Yes, although for some reason there is a very long delay when I click on a chapter thumbnail before it goes to that spot and plays. But it does play.

Well I just tried burning a different project, this time lowering the video bit rate until the space bar stayed in the green and didn’t extend into the yellow, and this time I didn’t get the warning popup saying my project may not fit on disc. It said 7.22 GB of space was required and 7.76 GB was available. In spite of this, once again there is audio for only the first 6 min. on the burned disc. Grrr…

Next attempt is going to be with MPEG audio instead of AC-3. The source file is MPEG audio, so maybe I should have stuck with that. Fingers crossed…

Your capture file from the DVDXpress DX2 should already be DVD compliant, and is already within the DVD5 limit. Why re-encode… just author using the already compliant files. I don’t use Studio either, but I would hope there is a way to import compliant files without re-encoding. If it won’t, there are many other apps that will without going through the hassle (and quality loss) of re-encoding.

If the file play in software player on your computer, than it looks like something is going on during burn.
For DL DVD I use only ImgBurn. It is a free (donation only) software and the only one which will burn reliable DVD-DL.
But like [B]Daemonicus[/B] say DVDXpress is a capture device and according to their page it capture file ready to burn.
The page is not too specific, but it looks like it create mpeg2 file, nothing about audio.

Rats; I just tried again using MPEG audio with the same result – got audio for only the first 6 min. That’s 3 expensive inkjet-printable Verbatim DL discs wasted.

[QUOTE=Daemonicus;2164410]Your capture file from the DVDXpress DX2 should already be DVD compliant, and is already within the DVD5 limit. Why re-encode… just author using the already compliant files.[/QUOTE]
I’d love to. This goes back to my original question of why VideoStudio is saying it needs about twice the size of the original file to put it on disc, even though I’m checking the box that says “Do not convert compliant MPEG files.” I still don’t know the answer. I just received a reply from their tech support. They say the problem must be that I don’t have enough hard disk space, because the program requires about twice the size of the file to burn the DVD. But that can’t be it – I have 50GB of free HD space.

I’ve already successfully burned direct to disc with the DVDXpress capture software, but now I’ve got some tapes that (1) are slightly longer than it says will fit on a DVD-5, and (2) I want to add chapter menus to them. Yet the same file that the capture software says is slightly too large to fit on a DVD-5, VideoStudio says won’t fit on a DVD-9. There’s got to be a reason; I just haven’t found it yet. But I do appreciate your suggestions!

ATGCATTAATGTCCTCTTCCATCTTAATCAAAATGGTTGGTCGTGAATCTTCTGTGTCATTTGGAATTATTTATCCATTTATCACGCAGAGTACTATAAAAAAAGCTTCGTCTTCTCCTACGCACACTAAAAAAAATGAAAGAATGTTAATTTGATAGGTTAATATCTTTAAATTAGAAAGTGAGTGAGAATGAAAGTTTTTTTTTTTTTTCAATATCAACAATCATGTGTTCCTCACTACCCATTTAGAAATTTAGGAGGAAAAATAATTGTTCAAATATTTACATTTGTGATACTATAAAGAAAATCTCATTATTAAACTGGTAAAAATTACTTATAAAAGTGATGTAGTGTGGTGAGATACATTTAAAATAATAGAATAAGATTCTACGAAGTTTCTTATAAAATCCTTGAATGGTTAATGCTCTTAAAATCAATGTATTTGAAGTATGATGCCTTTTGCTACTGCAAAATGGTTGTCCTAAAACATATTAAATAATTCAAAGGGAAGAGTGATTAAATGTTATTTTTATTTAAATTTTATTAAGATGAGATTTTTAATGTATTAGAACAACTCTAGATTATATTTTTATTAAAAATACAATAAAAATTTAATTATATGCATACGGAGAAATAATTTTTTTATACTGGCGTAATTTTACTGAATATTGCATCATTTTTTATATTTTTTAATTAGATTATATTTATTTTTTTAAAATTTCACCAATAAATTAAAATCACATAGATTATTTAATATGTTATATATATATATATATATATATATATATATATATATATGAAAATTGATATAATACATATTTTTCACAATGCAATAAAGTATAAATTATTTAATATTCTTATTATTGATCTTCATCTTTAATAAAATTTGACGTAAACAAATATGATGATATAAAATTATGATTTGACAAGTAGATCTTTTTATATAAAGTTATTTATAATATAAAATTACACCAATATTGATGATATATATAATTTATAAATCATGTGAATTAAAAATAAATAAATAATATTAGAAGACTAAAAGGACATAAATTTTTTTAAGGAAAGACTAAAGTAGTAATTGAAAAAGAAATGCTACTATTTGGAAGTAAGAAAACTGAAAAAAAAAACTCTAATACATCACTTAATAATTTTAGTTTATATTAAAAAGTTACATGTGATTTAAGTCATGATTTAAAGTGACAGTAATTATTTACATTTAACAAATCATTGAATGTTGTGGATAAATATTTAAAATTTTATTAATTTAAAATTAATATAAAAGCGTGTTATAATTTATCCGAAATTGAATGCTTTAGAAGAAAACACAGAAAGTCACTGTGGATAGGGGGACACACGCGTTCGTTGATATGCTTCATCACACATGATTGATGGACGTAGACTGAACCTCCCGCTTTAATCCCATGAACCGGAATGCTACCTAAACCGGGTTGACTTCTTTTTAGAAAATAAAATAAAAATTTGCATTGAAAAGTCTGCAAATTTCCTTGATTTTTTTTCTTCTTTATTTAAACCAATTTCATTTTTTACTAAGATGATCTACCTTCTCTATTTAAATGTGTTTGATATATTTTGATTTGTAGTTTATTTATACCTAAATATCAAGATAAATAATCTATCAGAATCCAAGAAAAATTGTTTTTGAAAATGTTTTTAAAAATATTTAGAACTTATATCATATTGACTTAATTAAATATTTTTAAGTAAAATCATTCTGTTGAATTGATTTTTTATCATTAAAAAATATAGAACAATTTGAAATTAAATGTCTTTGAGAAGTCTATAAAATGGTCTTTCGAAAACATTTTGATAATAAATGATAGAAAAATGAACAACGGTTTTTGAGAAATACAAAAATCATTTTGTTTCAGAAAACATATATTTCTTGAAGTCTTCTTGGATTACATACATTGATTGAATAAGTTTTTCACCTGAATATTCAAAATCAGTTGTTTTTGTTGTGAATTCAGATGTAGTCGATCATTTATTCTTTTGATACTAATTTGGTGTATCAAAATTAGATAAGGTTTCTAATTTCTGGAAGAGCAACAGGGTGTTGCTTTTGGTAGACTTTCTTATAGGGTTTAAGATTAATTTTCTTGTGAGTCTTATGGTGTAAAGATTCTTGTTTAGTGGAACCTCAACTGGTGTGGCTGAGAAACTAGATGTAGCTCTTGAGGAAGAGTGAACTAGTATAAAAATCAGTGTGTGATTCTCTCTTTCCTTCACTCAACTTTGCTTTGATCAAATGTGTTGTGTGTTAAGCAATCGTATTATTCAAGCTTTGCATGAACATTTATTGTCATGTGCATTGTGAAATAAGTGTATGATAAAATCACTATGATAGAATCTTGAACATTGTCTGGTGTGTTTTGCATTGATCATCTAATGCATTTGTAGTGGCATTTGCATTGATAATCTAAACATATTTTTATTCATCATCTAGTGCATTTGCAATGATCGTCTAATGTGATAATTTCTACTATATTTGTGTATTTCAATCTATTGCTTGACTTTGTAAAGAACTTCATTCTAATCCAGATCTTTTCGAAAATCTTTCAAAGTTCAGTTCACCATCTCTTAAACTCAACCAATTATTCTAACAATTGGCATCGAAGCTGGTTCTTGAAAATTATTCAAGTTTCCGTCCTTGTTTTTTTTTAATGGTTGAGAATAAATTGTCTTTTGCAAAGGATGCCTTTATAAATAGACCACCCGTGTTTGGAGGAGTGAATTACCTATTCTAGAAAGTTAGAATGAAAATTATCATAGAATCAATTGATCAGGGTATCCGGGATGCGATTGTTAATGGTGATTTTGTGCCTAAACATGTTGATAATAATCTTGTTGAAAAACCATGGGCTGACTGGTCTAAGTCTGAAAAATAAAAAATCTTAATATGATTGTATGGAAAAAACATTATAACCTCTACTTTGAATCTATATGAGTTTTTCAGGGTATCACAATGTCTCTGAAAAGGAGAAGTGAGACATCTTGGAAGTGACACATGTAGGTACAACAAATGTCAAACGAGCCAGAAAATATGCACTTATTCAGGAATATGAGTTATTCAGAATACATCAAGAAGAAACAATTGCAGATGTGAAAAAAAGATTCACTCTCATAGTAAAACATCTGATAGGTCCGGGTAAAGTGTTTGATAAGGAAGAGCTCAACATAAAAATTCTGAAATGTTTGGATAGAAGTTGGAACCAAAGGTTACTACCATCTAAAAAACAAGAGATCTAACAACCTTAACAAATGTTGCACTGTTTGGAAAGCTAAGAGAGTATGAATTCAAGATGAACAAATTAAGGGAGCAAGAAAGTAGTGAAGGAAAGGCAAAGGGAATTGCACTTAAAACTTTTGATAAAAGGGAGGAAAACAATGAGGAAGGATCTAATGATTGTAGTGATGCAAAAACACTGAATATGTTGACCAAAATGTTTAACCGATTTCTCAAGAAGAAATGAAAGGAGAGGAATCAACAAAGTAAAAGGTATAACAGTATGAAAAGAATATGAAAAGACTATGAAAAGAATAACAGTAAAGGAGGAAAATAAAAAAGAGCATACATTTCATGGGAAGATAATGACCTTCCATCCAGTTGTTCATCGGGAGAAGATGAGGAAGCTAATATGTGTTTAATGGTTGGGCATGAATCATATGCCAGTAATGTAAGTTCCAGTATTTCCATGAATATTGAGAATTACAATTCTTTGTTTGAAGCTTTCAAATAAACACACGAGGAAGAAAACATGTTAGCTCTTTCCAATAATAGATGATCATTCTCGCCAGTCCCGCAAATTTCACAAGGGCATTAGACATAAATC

You say that the file from DVDXpress play OK on computer. Try to burn it with ImgBurn.
Also get GSpot(free) and import file in, see what it say for audio and video.
Best would be to import original and one from DVDXpress to see what is different.

[QUOTE=CDuncle;2165342]You say that the file from DVDXpress play OK on computer. Try to burn it with ImgBurn.
Also get GSpot(free) and import file in, see what it say for audio and video.
Best would be to import original and one from DVDXpress to see what is different.[/QUOTE]

Thanks. I tried ImgBurn but it wouldn’t load my .mpg file (not in its list of supported files).

I compared the video attributes of the file captured with DVDXpress with one from the DVD-9 I burned with VideoStudio. I tried both GSpot and MediaInfo, and they give different results (for the same files).

MediaInfo Original Burned

Overall bit rate 4185 Kbps 7357 Kbps
Bit rate mode Constant Constant
Bit rate 3670 6623
Nominal bit rate 8000 7300

GSpot

Kbps 4086 6998
Qf 0.394 0.676

(Sorry – I formatted the above in a fixed space font to preserve the table structure but it’s collapsing the spaces. There should be 3 columns.)

The diagnostics and terms are inconsistent and make it impossible to figure out what’s going on.
–VideoStudio said the original and burned files are VBR; MediaInfo says they’re Constant.
–MediaInfo’s “nominal bit rate” looks like it’s what VideoStudio show as the maximum bit rate. I have no idea then what MediaInfo’s “Bit rate” corresponds to.
–Gspot gives a “Sys Bitrate” of 10080 kb/s VBR” for all files checked. Whatever that means, or how it differs from what it reports as “Kbps.”
–No idea what GSpot’s “Qf” number means – there are no help files either within the program or on its website.

The deeper I dig into this, the messier it gets!

If you want to try a different program, I use DVD Lab. It should take your .mpg file with little complaint (although I prefer demuxing to separate streams to avoid any problems). Most people seem to think DVD Lab is too hard to use since you are presented with a blank slate, but that is what I like about it, you are not locked in to templates or other constraints. If Studio’s support isn’t any better than you need more HD space, I think it is time you tried another application. I don’t understand why all of these simple to use programs feel they have to re-encode everything to make them 100% compliant. All they end up doing is confusing and frustrating their customers.

Thanks, Daemonicus. I too was coming to the conclusion that I should give up on VideoStudio and try a different app. I wouldn’t mind a free-form approach as you describe DVD Lab has, but I see the base cost of $99 doesn’t include DVD-9 DL support (add $26), nor an encoder (add $12). Probably deal-killers for me. I do have Nero, and will try to give it another shot, though I found it pretty user-unfriendly the first time around.

Hi,

I use DVD Lab. It should take your .mpg file with little complaint (although I prefer demuxing to separate streams to avoid any problems). Most people seem to think DVD Lab is too hard to use since you are presented with a blank slate, but that is what I like about it, you are not locked in to templates or other constraints. If Studio’s support isn’t any better than you need more HD space, I think it is time you tried another application. Please try it. Thanks…